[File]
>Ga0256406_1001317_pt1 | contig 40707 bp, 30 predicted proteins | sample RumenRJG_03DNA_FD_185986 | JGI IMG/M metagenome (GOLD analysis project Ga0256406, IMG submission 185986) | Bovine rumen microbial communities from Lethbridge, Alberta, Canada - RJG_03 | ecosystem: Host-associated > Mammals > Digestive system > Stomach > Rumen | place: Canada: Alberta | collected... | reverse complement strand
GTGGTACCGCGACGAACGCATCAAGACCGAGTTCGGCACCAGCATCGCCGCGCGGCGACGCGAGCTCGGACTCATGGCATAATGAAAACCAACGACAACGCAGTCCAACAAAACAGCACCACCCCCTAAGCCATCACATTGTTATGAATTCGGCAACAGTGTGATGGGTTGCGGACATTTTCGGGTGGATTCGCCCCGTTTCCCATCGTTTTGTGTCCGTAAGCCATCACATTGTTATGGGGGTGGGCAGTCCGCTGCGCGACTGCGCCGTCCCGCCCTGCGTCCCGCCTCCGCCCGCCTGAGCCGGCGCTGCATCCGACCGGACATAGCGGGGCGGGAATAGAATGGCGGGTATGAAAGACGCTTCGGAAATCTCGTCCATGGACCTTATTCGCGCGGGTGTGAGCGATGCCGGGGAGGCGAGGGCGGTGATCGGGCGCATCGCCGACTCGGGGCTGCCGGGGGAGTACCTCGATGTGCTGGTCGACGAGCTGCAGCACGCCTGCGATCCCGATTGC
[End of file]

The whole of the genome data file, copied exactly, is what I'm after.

>Ga0256406_1001317_pt1 | contig 40707 bp, 30 predicted proteins | sample RumenRJG_03DNA_FD_185986 | JGI IMG/M metagenome (GOLD analysis project Ga0256406, IMG submission 185986) | Bovine rumen microbial communities from Lethbridge, Alberta, Canada - RJG_03 | ecosystem: Host-associated > Mammals > Digestive system > Stomach > Rumen | place: Canada: Alberta | collected... | reverse complement strand
GTGGTACCGCGACGAACGCATCAAGACCGAGTTCGGCACCAGCATCGCCGCGCGGCGACGCGAGCTCGGACTCATGGCATAATGAAAACCAACGACAACGCAGTCCAACAAAACAGCACCACCCCCTAAGCCATCACATTGTTATGAATTCGGCAACAGTGTGATGGGTTGCGGACATTTTCGGGTGGATTCGCCCCGTTTCCCATCGTTTTGTGTCCGTAAGCCATCACATTGTTATGGGGGTGGGCAGTCCGCTGCGCGACTGCGCCGTCCCGCCCTGCGTCCCGCCTCCGCCCGCCTGAGCCGGCGCTGCATCCGACCGGACATAGCGGGGCGGGAATAGAATGGCGGGTATGAAAGACGCTTCGGAAATCTCGTCCATGGACCTTATTCGCGCGGGTGTGAGCGATGCCGGGGAGGCGAGGGCGGTGATCGGGCGCATCGCCGACTCGGGGCTGCCGGGGGAGTACCTCGATGTGCTGGTCGACGAGCTGCAGCACGCCTGCGATCCCGATTGC